Dolphin is a GameCube / Wii emulator, allowing you to play games for these two platforms on PC with improvements.
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Readme.md

Dolphin - A GameCube / Wii / Triforce Emulator

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Dolphin is an emulator for running GameCube, Wii, and Triforce games on Windows, Linux, OS X, and recent Android devices. It's licensed under the terms of the GNU General Public License, version 2 (GPLv2).

Please read the FAQ before using Dolphin.

System Requirements

  • OS
    • Microsoft Windows (Vista or higher).
    • Linux.
    • Apple Mac OS X (10.9 or higher).
    • Unix-like systems other than Linux might work but are not officially supported.
  • Processor
    • A CPU with SSE2 support.
    • A modern CPU (3 GHz and Dual Core, not older than 2008) is highly recommended.
  • Graphics
    • A reasonably modern graphics card (Direct3D 10.0 / OpenGL 3.0).
    • A graphics card that supports Direct3D 11 / OpenGL 4.4 is recommended.

Installation on Windows

Use the solution file Source/dolphin-emu.sln to build Dolphin on Windows. Visual Studio 2013 is a hard requirement since previous versions don't support many C++ features that we use. Other compilers might be able to build Dolphin on Windows but have not been tested and are not recommended to be used.

An installer can be created by using the Installer_win32.nsi and Installer_x64.nsi scripts in the Installer directory. This will require the Nullsoft Scriptable Install System (NSIS) to be installed. Creating an installer is not necessary to run Dolphin since the Build directory contains a working Dolphin distribution.

Installation on Linux and OS X

Dolphin requires CMake for systems other than Windows. Many libraries are bundled with Dolphin and used if they're not installed on your system. CMake will inform you if a bundled library is used or if you need to install any missing packages yourself.

Build Steps:

  1. mkdir Build
  2. cd Build
  3. cmake ..
  4. make

On OS X, an application bundle will be created in ./Binaries.

On Linux, it's strongly recommended to perform a global installation via sudo make install.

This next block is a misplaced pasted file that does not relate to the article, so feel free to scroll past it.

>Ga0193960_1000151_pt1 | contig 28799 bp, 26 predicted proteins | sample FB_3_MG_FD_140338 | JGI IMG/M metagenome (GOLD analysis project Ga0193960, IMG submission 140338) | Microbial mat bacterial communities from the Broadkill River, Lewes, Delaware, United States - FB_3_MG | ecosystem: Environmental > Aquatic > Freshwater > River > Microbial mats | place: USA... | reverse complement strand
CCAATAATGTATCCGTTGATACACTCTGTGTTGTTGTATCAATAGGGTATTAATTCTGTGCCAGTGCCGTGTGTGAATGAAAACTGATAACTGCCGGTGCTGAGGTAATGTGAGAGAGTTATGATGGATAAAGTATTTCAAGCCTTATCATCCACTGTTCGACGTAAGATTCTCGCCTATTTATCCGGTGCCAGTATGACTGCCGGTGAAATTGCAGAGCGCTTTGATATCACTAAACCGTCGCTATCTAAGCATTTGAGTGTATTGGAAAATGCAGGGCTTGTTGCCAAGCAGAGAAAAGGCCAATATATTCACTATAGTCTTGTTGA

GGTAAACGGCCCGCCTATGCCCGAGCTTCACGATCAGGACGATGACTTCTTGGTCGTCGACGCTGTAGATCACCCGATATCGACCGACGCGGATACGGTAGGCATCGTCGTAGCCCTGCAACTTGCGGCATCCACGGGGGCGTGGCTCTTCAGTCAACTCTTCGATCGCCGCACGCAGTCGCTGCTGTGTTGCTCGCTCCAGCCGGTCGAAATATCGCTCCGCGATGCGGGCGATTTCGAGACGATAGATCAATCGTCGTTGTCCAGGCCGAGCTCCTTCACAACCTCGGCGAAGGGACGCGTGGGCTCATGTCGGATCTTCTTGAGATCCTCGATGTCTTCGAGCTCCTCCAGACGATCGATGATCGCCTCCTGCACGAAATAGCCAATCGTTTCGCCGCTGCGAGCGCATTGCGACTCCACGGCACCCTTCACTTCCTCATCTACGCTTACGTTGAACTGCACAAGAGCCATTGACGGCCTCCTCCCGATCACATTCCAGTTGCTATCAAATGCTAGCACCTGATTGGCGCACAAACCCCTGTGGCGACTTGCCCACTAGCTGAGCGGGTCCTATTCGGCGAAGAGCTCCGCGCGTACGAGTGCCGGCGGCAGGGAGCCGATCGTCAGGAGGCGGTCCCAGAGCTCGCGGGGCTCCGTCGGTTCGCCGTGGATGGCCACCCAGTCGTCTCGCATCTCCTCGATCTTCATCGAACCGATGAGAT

Uninstalling

When Dolphin has been installed with the NSIS installer, you can uninstall Dolphin like any other Windows application.

Linux users can run cat install_manifest | xargs -d '\n' rm from the build directory to uninstall Dolphin from their system.

OS X users can simply delete Dolphin.app to uninstall it.

Additionally, you'll want to remove the global user directory (see below to see where it's stored) if you don't plan to reinstall Dolphin.

Command Line Usage

Usage: Dolphin [-h] [-d] [-l] [-e <str>] [-b] [-V <str>] [-A <str>]

  • -h, --help Show this help message
  • -d, --debugger Opens the debugger
  • -l, --logger Opens the logger
  • -e, --exec= Loads the specified file (DOL,ELF,WAD,GCM,ISO)
  • -b, --batch Exit Dolphin with emulator
  • -V, --video_backend= Specify a video backend
  • -A, --audio_emulation= Low level (LLE) or high level (HLE) audio

Available DSP emulation engines are HLE (High Level Emulation) and LLE (Low Level Emulation). HLE is fast but often less accurate while LLE is slow but close to perfect. Note that LLE has two submodes (Interpreter and Recompiler), which cannot be selected from the command line.

Available video backends are "D3D" (only available on Windows) and "OGL". There's also "Software Renderer", which uses the CPU for rendering and is intended for debugging purposes only.

Sys Files

  • totaldb.dsy: Database of symbols (for devs only)
  • GC/font_ansi.bin: font dumps
  • GC/font_sjis.bin: font dumps
  • GC/dsp_coef.bin: DSP dumps
  • GC/dsp_rom.bin: DSP dumps

The DSP dumps included with Dolphin have been written from scratch and do not contain any copyrighted material. They should work for most purposes, however some games implement copy protection by checksumming the dumps. You will need to dump the DSP files from a console and replace the default dumps if you want to fix those issues.

Folder Structure

These folders are installed read-only and should not be changed:

  • GameSettings: per-game default settings database
  • GC: DSP and font dumps
  • Maps: symbol tables (dev only)
  • Shaders: post-processing shaders
  • Themes: icon themes for GUI
  • Resources: icons that are theme-agnostic
  • Wii: default Wii NAND contents

User Folder Structure

A number of user writeable directories are created for caching purposes or for allowing the user to edit their contents. On OS X and Linux these folders are stored in ~/Library/Application Support/Dolphin/ and ~/.dolphin-emu respectively. On Windows the user directory is stored in the My Documents folder by default, but there are various way to override this behavior:

  • Creating a file called portable.txt next to the Dolphin executable will store the user directory in a local directory called "User" next to the Dolphin executable.
  • If the registry string value LocalUserConfig exists in HKEY_CURRENT_USER/Software/Dolphin Emulator and has the value 1, Dolphin will always start in portable mode.
  • If the registry string value UserConfigPath exists in HKEY_CURRENT_USER/Software/Dolphin Emulator, the user folders will be stored in the directory given by that string. The other two methods will be prioritized over this setting.

List of user folders:

  • Cache: used to cache the ISO list
  • Config: configuration files
  • Dump: anything dumped from Dolphin
  • GameConfig: additional settings to be applied per-game
  • GC: memory cards and system BIOS
  • Load: custom textures
  • Logs: logs, if enabled
  • ScreenShots: screenshots taken via Dolphin
  • StateSaves: save states
  • Wii: Wii NAND contents

Custom Textures

Custom textures have to be placed in the user directory under Load/Textures/[GameID]/. You can find the Game ID by right-clicking a game in the ISO list and selecting "ISO Properties".